Besides, the moral implications of caring for all our citizens, the commerce act justifies Federal regulation.

As Hubert Humphrey said..."A country is best judged on how they treat their children, the poor and the elderly." With close to 25% of our children living in poverty preventive health care would at least give these children a nod in the right direction.

When opponents to health care reform use scare tactics such as death panels, and forced ingestion of broccoli, a thinking person can only assume desperation is their mind set and disingenuous statements their only agenda.

Lisa White said...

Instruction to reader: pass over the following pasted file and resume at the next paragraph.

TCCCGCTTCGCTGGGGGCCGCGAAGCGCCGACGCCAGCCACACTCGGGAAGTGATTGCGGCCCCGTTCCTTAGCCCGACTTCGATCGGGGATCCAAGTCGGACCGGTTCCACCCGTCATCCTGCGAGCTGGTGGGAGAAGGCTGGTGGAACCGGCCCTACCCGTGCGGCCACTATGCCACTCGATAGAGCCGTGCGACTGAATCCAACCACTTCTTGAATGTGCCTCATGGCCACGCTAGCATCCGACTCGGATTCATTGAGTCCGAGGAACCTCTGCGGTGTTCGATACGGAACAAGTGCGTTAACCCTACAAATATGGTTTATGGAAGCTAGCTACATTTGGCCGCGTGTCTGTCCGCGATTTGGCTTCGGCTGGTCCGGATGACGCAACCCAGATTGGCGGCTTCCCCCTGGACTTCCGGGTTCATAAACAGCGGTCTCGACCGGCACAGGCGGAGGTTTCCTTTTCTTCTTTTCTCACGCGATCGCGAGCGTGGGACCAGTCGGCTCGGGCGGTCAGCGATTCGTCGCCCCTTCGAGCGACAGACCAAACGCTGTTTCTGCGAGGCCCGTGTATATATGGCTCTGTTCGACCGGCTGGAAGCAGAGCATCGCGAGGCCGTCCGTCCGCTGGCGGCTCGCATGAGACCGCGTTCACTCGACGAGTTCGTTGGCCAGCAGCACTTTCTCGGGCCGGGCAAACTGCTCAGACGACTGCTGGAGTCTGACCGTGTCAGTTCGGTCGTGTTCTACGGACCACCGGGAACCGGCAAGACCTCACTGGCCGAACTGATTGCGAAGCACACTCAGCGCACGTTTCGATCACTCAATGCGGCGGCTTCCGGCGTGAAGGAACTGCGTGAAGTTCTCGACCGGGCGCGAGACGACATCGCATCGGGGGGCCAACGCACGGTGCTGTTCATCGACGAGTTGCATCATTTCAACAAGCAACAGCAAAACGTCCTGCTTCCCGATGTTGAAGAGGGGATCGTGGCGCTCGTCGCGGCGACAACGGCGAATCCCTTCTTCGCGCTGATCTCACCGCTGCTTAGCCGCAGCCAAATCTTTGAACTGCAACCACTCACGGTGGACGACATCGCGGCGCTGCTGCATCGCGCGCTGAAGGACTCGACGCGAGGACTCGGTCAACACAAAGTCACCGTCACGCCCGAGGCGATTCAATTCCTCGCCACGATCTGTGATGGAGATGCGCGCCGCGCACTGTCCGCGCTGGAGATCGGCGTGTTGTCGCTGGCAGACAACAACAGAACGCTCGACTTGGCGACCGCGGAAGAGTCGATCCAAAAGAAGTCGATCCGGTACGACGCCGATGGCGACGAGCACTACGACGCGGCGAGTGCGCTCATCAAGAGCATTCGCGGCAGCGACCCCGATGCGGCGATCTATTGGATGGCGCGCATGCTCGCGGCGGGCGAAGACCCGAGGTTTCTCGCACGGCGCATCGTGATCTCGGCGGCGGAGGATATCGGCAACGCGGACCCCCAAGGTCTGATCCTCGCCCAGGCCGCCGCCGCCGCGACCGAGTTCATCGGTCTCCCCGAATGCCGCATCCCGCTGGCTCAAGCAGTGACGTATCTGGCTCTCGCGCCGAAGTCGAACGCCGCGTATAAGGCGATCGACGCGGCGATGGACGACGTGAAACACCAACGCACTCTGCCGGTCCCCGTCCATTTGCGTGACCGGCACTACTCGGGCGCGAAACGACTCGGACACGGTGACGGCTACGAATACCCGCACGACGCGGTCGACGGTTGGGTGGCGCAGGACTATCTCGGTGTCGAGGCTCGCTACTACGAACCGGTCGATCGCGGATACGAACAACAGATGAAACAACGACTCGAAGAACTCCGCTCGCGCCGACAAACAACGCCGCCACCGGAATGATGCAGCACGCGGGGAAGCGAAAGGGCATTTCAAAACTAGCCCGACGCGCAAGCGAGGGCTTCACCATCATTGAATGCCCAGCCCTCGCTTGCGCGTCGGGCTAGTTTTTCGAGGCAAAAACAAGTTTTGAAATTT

Yes, we all agree everyone should receive healthcare. Politicians are so abusive in their use of language and propaganda to make people feel bad if they are not for this healthcare reform. The fact is, it is designed to systematically default everyone into it. For every small business with more than 50 employees will be mandated to offer an insurance policy, and if just one of their emploees applies for the government policy, guess what? They fine the business $750.00 for each employee, even if just one employee does this. (this is how it was written when I last researched it in 2011)Not only that, but the single payer system is designed to reimburse hospitals at the 30% rate that medicaid uses (I believe this is accurate it is either medicaid or medicarre, either way it is a 30% reimbursement) No one likes the fact that econmoics matters here, but if ignored the quality of our healthcare will be a disaster. Private insurances reimburse around an 80% rate, when they are weeded out, how will hospitals afford the skilled and educated staff to serve the patients???? Businesses are being strogly discouraged from both hiring more people due to the mandates of providing insurance policies, with an additional risk of being fined for one person disliking the option, and from providing private insurance at all. This is how private insurances are being systematically removed. In addition to this I believe that by 2017 the annual fine for not carrying insurance is around $350.00. Wow, what a break for the population to basically not have to pay for healthcare at all. I guess this means either nurses will carry a 10 pt load, or our taxes will be soooo burdensome we won't know what to do! There are multiple other ways to decrrease healthcare, but it is too much power for the government to resist having. Will our medical records now be the property of the government? Hmmm, I have yet to meet a poloitician I could trust. I wonder if this single payer system that is so great is what they will be carrying...of course not. The disparity will be so grand between the people that can afford what is needed, but not emergent and those that are "elitest", it will be more tragic than ever. This post is not to be a fear tactic, but what I believe to be the very truth from my research. I, like all nurses want the best care for patients, and yes this bill does scare me tremendously.